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At Healthfully, we strive to deliver objective content that is accurate and up-to-date. Our team periodically reviews articles in order to ensure content quality. The sources cited below consist of evidence from peer-reviewed journals, prominent medical organizations, academic associations, and government data.
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How to Determine How Much Water to Drink
Guidelines define how much water an individual needs to be healthy, though some people lead lifestyles or have conditions that require more water than usual; therefore, these guidelines may not apply to everyone. For most people, however, the body is a well-oiled machine that will let you know when you need more water, and it's not necessary to overanalyze how much water to drink.
Know the general guidelines for you as an individual. The Institute of Medicine lays out the approximate amount of water traditionally thought necessary for males and females of varying age groups and lifestyles in liters per day. The IOM recommends males 19 to over 70 years of age consume 3.7 liters of water daily. Women in the same age group only require 2.7 liters. Adolescents and young children typically require less water. Pregnant women were told to consume 3 liters of water a day, while lactating women were said to require the most water of all at 3.8 liters daily. On the other hand, a 2011 study in the "British Medical Journal" noted that the recommendation to drink the equivalent of six to eight glasses a day has not been confirmed by studies 2. The author said that the recommendation is excessive, and that thirst is the best indicator of need.
How Many Milliliters of Water Should You Drink a Day?
Drink more water than usual if you are working out, hiking, or spending time at higher altitudes or in hot temperatures, as these activities can more easily lead to dehydration. You should also drink more water, and fluids in general, when you're sick, because vomiting, diarrhea and fever cause you to lose more water than you do when you are in good health.
Drink water whenever you experience thirst or a dry mouth because these are usually signs that your body is already dehydrated. Lack of saliva, inability to produce tears and infrequent urination are other signs you should likely be drinking more water. Fatigue, lethargy, muscle weakness, dizziness and an inability to focus can also be signs of dehydration. If your urine is not clear, you're not getting enough water.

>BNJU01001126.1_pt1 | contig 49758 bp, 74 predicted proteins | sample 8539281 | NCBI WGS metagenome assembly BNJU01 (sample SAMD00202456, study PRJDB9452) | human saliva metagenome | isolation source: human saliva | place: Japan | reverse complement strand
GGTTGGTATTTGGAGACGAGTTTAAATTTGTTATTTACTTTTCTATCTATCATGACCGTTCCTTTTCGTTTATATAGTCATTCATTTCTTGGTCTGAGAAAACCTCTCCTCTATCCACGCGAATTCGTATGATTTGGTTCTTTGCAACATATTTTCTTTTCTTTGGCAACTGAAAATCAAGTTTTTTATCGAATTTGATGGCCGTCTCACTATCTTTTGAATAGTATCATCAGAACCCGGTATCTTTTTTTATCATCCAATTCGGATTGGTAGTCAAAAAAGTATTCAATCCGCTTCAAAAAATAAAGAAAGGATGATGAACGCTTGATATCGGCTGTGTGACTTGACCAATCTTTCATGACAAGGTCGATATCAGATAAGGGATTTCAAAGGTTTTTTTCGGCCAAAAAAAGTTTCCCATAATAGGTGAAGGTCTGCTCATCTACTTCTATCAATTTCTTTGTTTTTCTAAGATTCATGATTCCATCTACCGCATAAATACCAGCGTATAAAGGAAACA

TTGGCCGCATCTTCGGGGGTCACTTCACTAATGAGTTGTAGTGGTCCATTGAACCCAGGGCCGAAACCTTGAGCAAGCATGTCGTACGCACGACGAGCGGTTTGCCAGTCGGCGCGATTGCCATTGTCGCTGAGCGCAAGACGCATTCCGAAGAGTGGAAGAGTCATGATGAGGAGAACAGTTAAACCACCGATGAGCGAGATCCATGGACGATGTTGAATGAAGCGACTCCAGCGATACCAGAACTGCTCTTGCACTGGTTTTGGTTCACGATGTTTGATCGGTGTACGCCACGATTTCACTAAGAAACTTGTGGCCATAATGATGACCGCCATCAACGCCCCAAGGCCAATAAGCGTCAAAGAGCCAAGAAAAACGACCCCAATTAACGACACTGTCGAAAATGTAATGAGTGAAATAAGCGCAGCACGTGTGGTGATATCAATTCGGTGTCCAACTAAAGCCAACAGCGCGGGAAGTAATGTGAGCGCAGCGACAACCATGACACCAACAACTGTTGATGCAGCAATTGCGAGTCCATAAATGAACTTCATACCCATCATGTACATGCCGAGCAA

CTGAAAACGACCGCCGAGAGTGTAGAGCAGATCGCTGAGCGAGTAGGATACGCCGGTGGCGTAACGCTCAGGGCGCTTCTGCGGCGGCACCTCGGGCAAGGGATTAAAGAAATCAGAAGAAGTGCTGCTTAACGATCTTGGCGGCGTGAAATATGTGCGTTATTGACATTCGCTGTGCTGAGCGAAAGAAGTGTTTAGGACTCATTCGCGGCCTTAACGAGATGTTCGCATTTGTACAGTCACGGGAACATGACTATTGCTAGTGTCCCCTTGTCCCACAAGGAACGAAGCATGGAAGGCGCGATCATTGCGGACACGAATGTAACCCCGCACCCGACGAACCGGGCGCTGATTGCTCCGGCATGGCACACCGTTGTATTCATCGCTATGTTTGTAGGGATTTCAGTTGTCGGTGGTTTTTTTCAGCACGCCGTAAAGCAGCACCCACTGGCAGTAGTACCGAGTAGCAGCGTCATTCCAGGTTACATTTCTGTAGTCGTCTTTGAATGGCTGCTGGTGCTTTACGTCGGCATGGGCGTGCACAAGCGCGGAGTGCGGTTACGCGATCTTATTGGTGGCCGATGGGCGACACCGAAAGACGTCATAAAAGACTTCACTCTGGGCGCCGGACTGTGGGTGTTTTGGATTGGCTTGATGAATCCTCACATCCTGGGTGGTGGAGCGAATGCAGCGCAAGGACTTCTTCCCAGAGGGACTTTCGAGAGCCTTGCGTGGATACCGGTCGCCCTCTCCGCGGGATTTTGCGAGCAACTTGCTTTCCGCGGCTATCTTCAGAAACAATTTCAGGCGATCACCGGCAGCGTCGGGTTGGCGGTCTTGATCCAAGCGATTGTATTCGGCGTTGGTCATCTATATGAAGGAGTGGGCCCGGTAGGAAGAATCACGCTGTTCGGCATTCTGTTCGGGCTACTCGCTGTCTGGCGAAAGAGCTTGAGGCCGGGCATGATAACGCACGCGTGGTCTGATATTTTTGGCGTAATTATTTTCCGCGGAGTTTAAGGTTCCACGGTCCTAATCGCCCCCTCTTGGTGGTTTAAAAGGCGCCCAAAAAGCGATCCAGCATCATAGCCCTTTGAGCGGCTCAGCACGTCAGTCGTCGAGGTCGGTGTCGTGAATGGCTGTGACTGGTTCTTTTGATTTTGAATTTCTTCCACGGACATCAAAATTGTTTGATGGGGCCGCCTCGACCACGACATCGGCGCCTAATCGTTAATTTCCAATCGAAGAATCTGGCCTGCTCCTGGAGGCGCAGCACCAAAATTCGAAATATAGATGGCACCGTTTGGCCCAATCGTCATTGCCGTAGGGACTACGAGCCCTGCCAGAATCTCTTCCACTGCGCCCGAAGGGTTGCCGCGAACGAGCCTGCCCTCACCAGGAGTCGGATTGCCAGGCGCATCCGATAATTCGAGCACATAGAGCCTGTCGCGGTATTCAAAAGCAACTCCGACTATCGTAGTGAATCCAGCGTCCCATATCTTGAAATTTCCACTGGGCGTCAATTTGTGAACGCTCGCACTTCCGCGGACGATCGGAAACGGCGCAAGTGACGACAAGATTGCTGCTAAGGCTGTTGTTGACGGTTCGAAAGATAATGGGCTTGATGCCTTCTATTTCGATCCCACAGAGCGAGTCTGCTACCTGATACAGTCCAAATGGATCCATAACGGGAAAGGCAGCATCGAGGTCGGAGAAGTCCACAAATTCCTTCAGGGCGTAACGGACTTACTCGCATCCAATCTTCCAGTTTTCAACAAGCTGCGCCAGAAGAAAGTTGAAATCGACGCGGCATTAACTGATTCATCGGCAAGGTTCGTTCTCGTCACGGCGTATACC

Not all the water you consume will come from a glass of water itself. According to the HSPH, approximately 80 percent of a person's water intake comes from beverages, while the rest comes from food.
Though rare, it is possible to drink too much water, and the results of water intoxication can be life-threatening. Certain medical conditions may also require a specified fluid intake, in which case you should consult a health professional about how much water to drink.
How Many Milliliters of Water Should You Drink a Day?
How Many Liters of Water Should You Drink?
What Are the Effects of Water Intake on the Human Body?
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- Harvard School of Public Health: Healthy Beverage Guidelines
- British Medical Journal: Waterlogged?
- Boschmann M, Steiniger J, Hille U, et al. Water-induced thermogenesis. J Clin Endocrinol Metab. 2003;88(12):6015-19. doi:10.1210/jc.2003-030780
- M&Ms. Nutritional facts for personalized M&M'S chocolate candies. 2020.
- Brown CM, Dulloo AG, Montani JP. Water-induced thermogenesis reconsidered: the effects of osmolality and water temperature on energy expenditure after drinking. J Clin Endocrinol Metab. 2006;91(9):3598-3602. doi:10.1210/jc.2006-0407
- American College of Sports Medicine. Exercise and fluid replacement. Med Sci Sports Exerc. 2007;39(2):377-90. doi:10.1249/mss.0b013e31802ca597
- Dietary reference intakes: electrolytes and water. In: Otten JJ, Hellwig JP, Meyers LD, eds. Dietary Reference Intakes: The Essential Guide to Nutrient Requirements. Washington, D.C.: National Academies Press; 2006.
- Stookey J. Negative, null and beneficial effects of drinking water on energy intake, energy expenditure, fat oxidation and weight change in randomized trials: a qualitative review. Nutrients. 2016;8(1):19. doi:10.3390/nu8010019
- Garibotto G, Sofia A, Saffioti S, Bonanni A, Mannucci I, Verzola D. Amino acid and protein metabolism in the human kidney and in patients with chronic kidney disease. Clin Nutr. 2010;29(4):424-33. doi:10.1016/j.clnu.2010.02.005
- Dubnov-Raz G, Constantini NW, Yariv H, Nice S, Shapira N. Influence of water drinking on resting energy expenditure in overweight children. Int J Obes. 2011;35(10):1295-1300. doi:10.1038/ijo.2011.130
- Arnaoutis G, Anastasiou CA, Suh H, et al. Exercise-associated hyponatremia during the Olympus Marathon Ultra-Endurance Trail Run. Nutrients. 2020;12(4):997. doi:10.3390/nu12040997
- American Academy of Family Physicians. Hydration for athletes. Updated August 13, 2020.
- Not all the water you consume will come from a glass of water itself. According to the HSPH, approximately 80 percent of a person's water intake comes from beverages, while the rest comes from food.
- Though rare, it is possible to drink too much water, and the results of water intoxication can be life-threatening. Certain medical conditions may also require a specified fluid intake, in which case you should consult a health professional about how much water to drink.
Alissa Fleck is a contributing writer for several community newspapers in New York City. She writes book reviews for an online magazine and hosts a monthly reading series. Fleck has also interned at a literary agency and worked as a university teaching assistant. She holds a B.A. in English and an M.F.A. in creative writing.